8 Things Millennial Moms Actually Want Out Of Motherhood
The self-awareness that comes with being a millennial extends right through and into parenting. Millennial moms are hyper-aware of their strengths and weaknesses, which means there are certain things millennial moms actually want out of motherhood.
It almost goes without saying that millennial moms are probably influenced the most by technology. We are a generation that has lived (for decades) with easy access to the internet, and now to instant access to endless information on our smart phones. As a result, I think, we're very self-aware as we've been socialized to analyze ourselves via social media posts for years, examining and explaining how we think and operate. That means we take frequent hard looks at how we're doing as parents and try to keep an eye on how we want to make changes for the future, both for ourselves and for our kids.
Second, we're constantly conscious of the ways technology can help or harm our lives. Remember when the girl from Blossom introduced us to attachment parenting and we all thought she was insane? We had a front row seat as the mommy wars ensued, but the end result was an environment where parenting has a little more "anything goes" vibe than a "right way" or a "wrong way" mentality. (Plus, attachment parenting became normalized, along with 15 other ways of parenting we'd likely never heard of.)
The result of our infamous technological dependence is a generation of moms who know what they want from motherhood and aren't afraid to ask (read: demand) for those things to happen.
Traditions From Our Own Childhoods
While millennials are often cast as self-absorbed jerks, we're actually surprisingly interested in creating traditions that our children will remember for decades to come. For me, that means creating and carrying on traditions that I loved from my own childhood, giving my children a glimpse of what generations before them have grown up with. Whether it's a particular Christmas tradition, or even carrying on the value of giving to others, I want my kids to experience certain childhood things that shaped me for the better.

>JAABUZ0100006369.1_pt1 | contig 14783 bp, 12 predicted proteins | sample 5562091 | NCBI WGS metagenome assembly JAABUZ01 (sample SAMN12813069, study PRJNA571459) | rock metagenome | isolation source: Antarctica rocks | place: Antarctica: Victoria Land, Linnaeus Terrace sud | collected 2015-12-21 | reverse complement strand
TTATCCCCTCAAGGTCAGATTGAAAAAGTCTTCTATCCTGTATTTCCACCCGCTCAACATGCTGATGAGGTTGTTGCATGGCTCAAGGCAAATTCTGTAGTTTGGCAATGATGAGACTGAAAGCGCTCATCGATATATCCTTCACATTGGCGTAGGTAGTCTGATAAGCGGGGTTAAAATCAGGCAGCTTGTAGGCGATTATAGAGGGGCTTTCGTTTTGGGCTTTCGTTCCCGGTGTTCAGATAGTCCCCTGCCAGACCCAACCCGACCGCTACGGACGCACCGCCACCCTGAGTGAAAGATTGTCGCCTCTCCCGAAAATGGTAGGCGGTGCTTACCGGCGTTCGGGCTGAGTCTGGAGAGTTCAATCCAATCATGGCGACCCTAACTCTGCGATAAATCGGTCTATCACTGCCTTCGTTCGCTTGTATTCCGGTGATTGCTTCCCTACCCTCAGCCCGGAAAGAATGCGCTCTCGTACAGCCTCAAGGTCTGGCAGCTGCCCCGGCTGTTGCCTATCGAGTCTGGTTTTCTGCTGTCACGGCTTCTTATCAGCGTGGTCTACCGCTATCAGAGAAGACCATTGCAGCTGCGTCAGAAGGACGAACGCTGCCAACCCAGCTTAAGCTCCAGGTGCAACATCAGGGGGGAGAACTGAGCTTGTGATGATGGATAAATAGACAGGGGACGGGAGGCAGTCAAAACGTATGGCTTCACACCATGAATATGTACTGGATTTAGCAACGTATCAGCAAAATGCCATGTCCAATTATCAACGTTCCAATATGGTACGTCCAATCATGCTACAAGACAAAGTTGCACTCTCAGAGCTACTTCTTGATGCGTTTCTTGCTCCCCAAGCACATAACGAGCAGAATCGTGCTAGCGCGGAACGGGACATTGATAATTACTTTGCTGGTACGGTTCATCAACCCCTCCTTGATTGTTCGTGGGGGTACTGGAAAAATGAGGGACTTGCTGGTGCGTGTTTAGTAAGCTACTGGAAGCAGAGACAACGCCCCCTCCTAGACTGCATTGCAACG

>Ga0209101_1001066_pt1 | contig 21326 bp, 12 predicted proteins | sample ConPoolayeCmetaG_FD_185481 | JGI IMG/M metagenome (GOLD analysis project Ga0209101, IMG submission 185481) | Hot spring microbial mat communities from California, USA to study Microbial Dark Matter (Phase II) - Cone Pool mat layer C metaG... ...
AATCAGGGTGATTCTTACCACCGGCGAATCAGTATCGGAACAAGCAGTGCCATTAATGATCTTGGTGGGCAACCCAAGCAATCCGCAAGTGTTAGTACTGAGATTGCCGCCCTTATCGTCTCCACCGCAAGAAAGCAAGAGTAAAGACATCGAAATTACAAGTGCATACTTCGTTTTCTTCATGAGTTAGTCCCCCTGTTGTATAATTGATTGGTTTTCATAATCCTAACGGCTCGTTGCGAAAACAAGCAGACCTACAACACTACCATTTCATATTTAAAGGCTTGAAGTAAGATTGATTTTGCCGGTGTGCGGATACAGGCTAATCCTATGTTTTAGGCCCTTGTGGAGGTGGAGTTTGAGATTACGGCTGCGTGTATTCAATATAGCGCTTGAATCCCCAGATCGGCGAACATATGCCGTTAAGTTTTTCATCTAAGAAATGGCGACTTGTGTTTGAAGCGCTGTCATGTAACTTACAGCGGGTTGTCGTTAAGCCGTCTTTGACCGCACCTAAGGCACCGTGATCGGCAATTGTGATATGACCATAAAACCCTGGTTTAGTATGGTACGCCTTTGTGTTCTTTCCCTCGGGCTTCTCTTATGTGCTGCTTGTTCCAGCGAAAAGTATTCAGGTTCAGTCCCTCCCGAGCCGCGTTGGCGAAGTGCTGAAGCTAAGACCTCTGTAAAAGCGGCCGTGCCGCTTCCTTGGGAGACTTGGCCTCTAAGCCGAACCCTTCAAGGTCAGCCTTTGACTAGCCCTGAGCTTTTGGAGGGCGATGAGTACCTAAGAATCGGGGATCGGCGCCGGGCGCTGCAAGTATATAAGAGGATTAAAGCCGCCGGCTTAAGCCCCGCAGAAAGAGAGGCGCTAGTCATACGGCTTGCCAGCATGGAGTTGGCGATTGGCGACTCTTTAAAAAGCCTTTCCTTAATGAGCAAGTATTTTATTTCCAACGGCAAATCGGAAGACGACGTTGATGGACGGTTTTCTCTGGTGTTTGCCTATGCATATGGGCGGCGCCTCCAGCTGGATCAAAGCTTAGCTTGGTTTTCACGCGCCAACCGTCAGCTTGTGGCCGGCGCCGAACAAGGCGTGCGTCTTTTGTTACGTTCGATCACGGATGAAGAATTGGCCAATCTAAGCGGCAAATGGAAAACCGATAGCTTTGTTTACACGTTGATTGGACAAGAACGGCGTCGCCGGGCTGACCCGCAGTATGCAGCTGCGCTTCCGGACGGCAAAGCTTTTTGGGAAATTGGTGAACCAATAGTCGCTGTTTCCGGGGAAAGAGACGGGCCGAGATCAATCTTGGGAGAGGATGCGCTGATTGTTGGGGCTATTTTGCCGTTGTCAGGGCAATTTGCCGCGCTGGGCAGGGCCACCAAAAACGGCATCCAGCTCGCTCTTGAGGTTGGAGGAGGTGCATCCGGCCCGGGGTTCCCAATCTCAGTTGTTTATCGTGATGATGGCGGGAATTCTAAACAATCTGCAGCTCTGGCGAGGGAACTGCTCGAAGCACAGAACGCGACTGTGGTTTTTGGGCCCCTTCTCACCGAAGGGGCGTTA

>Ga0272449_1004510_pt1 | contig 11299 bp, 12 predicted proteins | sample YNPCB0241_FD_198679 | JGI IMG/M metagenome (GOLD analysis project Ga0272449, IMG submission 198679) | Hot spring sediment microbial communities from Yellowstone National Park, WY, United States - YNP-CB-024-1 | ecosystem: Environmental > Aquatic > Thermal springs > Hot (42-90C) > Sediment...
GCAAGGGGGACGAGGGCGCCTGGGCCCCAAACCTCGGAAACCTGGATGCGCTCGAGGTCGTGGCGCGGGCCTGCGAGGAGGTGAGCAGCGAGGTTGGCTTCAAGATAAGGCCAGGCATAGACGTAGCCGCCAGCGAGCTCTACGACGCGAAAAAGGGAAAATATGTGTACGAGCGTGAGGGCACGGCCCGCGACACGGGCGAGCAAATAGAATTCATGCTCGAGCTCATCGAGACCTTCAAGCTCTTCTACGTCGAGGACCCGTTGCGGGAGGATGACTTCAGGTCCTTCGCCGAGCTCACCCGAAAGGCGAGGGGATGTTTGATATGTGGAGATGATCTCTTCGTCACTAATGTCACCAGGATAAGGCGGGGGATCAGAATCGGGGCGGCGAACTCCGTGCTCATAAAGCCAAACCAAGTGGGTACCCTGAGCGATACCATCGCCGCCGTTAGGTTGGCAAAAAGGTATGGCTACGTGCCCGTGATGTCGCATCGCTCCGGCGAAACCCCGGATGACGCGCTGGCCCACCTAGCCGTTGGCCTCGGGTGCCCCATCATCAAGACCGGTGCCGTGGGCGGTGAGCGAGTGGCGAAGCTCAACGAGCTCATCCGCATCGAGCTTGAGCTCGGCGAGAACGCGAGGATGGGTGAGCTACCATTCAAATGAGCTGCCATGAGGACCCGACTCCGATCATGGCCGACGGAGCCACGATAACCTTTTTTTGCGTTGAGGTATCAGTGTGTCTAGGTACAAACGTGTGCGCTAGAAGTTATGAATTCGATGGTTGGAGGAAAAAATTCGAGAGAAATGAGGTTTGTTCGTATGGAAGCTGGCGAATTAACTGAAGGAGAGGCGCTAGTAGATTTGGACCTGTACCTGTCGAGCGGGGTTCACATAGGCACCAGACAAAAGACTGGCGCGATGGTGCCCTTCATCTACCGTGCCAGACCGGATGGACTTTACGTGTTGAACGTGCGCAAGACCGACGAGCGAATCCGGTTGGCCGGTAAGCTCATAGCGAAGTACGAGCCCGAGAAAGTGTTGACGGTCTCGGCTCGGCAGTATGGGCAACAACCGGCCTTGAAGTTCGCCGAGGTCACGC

Time As Ourselves
To Use That Degree...
More millennial moms than ever have college degrees, and we'd like to be able to use them. However, that may not mean continuing to work full-time (or more than full-time) while also trying to manage motherhood. That might look different than a typical 9-5, but millennial moms want to put their brains back to use after entering motherhood.
...Or Have The Freedom To Choose Not To
On the other hand, millennial moms want to have the freedom to choose not to use all those years of schooling without being judged for choosing to stay home and put their career on hold indefinitely. Millennial moms don't want to be expected or assumed to take on any role they don't feel is right for them or for their family.
Time Being An Adult With Partners And Friends
Millennial moms want to nourish their relationships with their partners and friends. They value time invested in maintaining those relationships for the long term, and they understand how important it is to enjoy those friendships throughout motherhood.
Technology For Good
Millennials are the smart-phone generation and get a bad reputation for it. However, most millennial moms I know want to use the availability of technology for good. We're all keenly aware that phones have an enormous role in our lives, so we're all ready to figure out how technology can work for us, not the other way around. That means figuring out ways to limit it when necessary, and get out from behind the screen, as well as encouraging our kids to learn from the proliferation of apps and options our fellow millennials are creating by the day.
Raise Kinder Humans
Millennial moms are raising kinder kids, showing that they're interested in pouring their time and attention into raising their tiny humans to love and accept others without judgment.
To Choose Their Own Parenting Path
Millennial moms are attempting to bring the end of the "mommy wars" generation, by acknowledging that there is a whole host of ways to parent that might be different from their own. One of the main reasons they're ready to accept others' parenting styles is because they realize kids really don't conform to one-size-fits-all parenting. Instead, they want to be able to choose the parenting style that fits their kids, their lifestyle, and their temperament.